How important is innovation on your sales? This important:
Just stumbled upon a report by about innovation and R&D in Europe (PDF). The report is from the European Commission, and it’s based on a survey among 187 innovative European companies. Specifically, the report answers the question: how important is R&D and innovation on your sales? It turns out that it’s significant.
For most companies, innovative products account for more than 10 percent of their annual sales. For almost half of the industries (7 out of 16), annual sales are based on new products for 20 percent or more. That’s huge.
What is surprising is that the impact of innovative products in the pharmaceutical sector is so low – barely 10 %. I wonder why that is (if you know, please enlighten me). Even the food industry scores better than pharmaceuticals.
A few other tidbits that can be found in the report about innovation:
1. Genentech, Intel, Roche, Texas Instruments are considered innovation leaders
Almost half of the 120 respondents named themselves as the innovation leader in the sector (it’s like asking people if they’re a better driver than others!). Among those naming a different company, Genentech, Intel, Roche and Texas Instruments were most frequently named.
2. R&D spending is correlated to innovation leadership
And an interesting link between innovation and R&D expenditures: your colleagues and competitors are more likely to think you’re an innovation leader if you spend more on R&D. In industries like pharmaceuticals & biotech, technology, aerospace and fixed-line telecommunications, the majority of companies surveyed named one of the top five R&D investors as the innovation leader.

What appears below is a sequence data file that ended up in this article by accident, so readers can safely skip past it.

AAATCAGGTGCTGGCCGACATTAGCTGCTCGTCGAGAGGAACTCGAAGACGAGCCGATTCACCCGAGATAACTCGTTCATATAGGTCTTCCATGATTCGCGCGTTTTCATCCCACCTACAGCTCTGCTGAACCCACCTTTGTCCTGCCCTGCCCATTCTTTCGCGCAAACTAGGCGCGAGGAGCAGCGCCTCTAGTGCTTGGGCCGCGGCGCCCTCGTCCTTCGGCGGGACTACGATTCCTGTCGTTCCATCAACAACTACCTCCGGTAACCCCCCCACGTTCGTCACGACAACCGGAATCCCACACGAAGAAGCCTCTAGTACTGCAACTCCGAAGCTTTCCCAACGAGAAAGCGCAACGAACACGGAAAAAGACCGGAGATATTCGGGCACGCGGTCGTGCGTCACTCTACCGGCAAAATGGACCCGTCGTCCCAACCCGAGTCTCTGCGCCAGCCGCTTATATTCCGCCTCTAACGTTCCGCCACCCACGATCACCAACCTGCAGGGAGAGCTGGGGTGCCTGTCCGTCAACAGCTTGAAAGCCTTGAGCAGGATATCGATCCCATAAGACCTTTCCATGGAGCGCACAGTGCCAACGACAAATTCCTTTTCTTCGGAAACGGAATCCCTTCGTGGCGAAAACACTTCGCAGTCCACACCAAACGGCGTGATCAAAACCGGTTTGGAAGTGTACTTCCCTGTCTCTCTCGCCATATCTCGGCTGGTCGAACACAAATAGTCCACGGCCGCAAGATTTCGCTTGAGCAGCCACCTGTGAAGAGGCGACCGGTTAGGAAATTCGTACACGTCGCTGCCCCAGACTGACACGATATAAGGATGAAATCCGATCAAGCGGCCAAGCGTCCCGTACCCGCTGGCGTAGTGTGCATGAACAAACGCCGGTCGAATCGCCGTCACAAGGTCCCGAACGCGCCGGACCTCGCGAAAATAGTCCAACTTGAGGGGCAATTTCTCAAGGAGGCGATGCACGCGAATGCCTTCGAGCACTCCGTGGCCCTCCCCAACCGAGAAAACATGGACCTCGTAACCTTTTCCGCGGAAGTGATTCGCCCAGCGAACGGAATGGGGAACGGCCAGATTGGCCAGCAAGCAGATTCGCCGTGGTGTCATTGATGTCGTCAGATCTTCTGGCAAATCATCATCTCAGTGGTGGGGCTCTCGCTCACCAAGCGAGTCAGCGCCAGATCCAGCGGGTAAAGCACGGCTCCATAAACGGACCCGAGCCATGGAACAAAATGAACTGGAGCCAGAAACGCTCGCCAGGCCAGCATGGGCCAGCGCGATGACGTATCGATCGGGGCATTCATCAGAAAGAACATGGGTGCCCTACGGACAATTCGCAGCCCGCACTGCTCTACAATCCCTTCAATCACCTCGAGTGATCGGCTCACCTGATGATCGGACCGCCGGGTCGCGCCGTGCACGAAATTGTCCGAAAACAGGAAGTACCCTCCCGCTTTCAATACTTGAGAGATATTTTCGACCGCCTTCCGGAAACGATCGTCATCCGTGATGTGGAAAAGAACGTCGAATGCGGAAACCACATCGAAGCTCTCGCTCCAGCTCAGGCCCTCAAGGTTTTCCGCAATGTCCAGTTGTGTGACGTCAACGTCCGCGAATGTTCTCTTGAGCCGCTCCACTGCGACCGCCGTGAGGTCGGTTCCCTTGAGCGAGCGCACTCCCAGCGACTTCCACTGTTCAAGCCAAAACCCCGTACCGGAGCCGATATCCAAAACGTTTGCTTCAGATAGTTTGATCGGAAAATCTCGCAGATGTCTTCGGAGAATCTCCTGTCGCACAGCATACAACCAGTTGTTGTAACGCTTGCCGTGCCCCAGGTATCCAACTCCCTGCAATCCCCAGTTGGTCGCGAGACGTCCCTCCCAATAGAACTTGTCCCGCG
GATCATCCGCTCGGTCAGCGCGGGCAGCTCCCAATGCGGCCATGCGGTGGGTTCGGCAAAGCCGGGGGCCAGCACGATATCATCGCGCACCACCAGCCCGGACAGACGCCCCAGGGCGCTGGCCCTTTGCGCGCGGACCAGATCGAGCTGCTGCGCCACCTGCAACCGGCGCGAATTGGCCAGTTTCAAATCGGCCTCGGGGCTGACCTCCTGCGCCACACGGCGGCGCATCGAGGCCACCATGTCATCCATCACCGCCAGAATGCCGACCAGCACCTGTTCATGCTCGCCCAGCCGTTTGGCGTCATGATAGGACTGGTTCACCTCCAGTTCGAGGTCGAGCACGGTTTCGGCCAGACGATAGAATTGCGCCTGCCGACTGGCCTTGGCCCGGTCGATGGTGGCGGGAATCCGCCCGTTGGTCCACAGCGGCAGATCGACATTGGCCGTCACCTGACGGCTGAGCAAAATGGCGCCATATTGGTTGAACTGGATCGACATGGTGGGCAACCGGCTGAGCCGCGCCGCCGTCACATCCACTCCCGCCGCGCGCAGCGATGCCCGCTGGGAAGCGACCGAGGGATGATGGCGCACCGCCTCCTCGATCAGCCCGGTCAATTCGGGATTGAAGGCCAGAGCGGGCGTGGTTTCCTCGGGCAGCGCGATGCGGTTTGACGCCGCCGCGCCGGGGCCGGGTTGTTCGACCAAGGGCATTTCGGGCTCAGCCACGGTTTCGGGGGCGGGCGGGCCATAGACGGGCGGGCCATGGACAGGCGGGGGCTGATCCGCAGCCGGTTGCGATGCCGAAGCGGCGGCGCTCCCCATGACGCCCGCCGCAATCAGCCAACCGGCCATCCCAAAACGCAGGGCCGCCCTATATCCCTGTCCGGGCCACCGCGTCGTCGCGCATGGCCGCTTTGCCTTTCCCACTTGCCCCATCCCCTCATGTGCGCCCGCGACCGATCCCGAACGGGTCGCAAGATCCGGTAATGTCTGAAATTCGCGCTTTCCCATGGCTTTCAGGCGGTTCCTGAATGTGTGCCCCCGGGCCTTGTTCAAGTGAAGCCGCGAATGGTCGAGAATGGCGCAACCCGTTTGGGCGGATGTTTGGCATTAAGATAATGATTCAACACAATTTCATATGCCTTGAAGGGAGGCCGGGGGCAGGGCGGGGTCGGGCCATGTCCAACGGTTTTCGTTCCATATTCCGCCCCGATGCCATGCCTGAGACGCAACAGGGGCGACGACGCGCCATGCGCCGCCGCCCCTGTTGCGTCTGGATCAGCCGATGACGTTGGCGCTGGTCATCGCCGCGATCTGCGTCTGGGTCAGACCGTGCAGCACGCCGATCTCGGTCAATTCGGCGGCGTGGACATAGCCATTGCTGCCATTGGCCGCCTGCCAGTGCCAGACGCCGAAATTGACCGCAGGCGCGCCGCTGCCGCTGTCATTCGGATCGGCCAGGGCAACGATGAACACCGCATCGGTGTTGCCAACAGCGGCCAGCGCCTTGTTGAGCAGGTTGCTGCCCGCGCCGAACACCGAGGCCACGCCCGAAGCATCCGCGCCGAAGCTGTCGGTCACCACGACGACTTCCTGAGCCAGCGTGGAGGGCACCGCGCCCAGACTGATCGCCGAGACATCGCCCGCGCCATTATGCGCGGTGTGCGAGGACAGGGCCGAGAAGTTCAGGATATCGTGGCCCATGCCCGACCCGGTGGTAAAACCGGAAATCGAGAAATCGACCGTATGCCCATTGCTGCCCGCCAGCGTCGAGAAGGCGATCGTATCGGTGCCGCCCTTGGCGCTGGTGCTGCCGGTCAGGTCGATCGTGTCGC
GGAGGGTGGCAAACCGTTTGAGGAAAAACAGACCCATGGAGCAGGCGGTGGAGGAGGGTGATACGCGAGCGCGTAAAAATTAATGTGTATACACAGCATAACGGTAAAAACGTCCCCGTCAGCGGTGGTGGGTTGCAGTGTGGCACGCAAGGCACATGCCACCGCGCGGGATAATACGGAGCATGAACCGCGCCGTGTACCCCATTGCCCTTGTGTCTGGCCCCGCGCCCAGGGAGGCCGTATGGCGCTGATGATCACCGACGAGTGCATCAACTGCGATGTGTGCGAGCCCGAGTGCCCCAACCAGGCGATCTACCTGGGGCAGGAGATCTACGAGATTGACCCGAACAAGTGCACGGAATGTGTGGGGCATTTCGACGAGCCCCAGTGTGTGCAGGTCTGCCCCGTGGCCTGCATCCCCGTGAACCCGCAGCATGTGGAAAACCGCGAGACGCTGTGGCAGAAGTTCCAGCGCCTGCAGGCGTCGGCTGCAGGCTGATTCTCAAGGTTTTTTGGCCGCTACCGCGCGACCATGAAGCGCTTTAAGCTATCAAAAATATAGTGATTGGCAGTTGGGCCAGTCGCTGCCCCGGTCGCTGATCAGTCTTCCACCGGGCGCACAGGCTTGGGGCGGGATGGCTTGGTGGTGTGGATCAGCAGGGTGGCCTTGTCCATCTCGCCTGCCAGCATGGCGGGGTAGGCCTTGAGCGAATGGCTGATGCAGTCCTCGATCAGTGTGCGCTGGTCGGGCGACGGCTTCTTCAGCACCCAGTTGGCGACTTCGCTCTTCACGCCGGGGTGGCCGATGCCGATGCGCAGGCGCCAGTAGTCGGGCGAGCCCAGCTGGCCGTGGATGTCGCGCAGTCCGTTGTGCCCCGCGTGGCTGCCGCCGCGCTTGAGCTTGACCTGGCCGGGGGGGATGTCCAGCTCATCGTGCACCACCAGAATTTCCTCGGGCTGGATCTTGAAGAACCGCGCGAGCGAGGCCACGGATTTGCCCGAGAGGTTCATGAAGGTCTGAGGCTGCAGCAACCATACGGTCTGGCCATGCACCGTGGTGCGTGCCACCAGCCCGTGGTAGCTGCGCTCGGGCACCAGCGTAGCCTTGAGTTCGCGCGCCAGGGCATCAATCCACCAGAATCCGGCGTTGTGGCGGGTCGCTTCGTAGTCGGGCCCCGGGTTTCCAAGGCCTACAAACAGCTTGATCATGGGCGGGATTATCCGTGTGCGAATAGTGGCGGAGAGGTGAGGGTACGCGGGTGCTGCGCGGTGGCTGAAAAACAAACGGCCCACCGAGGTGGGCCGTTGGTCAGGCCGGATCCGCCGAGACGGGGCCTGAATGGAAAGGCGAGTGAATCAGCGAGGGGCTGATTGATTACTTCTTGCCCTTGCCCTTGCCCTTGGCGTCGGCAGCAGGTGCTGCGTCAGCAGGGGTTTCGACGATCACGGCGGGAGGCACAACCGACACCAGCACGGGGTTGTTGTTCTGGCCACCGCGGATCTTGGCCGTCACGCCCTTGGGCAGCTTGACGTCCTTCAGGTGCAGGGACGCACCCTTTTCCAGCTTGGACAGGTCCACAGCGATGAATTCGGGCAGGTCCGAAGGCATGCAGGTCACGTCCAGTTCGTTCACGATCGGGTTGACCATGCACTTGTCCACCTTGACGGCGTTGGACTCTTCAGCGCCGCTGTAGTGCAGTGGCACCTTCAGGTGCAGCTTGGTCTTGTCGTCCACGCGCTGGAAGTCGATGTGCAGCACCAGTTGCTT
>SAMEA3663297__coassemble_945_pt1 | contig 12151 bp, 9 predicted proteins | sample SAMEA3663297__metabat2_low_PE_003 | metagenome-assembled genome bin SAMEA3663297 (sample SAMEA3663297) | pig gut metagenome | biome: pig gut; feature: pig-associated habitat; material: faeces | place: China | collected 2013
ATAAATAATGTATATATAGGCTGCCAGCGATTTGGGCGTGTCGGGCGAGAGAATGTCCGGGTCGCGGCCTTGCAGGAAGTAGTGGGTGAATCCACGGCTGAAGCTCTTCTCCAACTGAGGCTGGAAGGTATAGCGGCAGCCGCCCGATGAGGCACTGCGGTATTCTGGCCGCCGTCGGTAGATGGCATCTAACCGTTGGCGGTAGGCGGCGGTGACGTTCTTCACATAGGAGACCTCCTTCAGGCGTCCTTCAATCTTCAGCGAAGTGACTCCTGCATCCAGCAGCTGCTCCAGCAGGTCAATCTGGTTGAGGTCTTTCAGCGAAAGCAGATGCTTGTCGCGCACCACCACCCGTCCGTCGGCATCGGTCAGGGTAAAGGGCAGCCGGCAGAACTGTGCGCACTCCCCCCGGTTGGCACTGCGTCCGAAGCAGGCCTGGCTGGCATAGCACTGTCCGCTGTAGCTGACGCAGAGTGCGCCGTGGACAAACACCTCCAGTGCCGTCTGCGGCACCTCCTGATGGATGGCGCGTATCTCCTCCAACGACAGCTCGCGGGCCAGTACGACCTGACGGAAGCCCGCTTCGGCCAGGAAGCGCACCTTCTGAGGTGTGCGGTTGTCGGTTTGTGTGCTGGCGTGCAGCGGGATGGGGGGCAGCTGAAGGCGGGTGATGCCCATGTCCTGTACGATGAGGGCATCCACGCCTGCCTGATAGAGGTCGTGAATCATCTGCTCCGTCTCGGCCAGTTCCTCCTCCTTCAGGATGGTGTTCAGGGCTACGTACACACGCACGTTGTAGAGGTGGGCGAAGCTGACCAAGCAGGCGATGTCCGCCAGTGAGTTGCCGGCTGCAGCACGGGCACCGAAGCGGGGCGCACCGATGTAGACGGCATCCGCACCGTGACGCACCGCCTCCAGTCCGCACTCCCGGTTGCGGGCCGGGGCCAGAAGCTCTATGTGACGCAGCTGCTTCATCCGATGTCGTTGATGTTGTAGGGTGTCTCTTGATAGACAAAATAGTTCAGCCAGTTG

3. National fiscal incentives and grants the most positive effect on innovation
Direct support (especially fiscal incentives and national and EU grants) is seen by companies as the main positive factor for a company’s innovation activities. It’s followed closely by public-private partnerships (both at national and EU level).
4. Access to VC money is a minor factor for companies
The indirect measures, like cooperation policies, loans and guarantees, and cooperation and human resource exchange policies, were seen as less positive for innovation than the direct ones. Availability of qualified personnel (scientists, engineers, designers and technology transfer experts) was also considered to promote innovation. Respondents from companies in France, Italy and Spain saw a much stronger positive impact of EU and national direct and indirect policy measures than the average on innovation activities
Access to risk and venture capital played a minor role. This might have to do however with the sample: apparently mostly large corporations were surveyed (average turnover of €10 billion, 25,500 employees, and 1,500 employees in R&D.) Of course, companies like these are less dependent on venture capital than startups to work on innovation.
Photo: IRRI Images, Flickr
Powered by Facebook Comments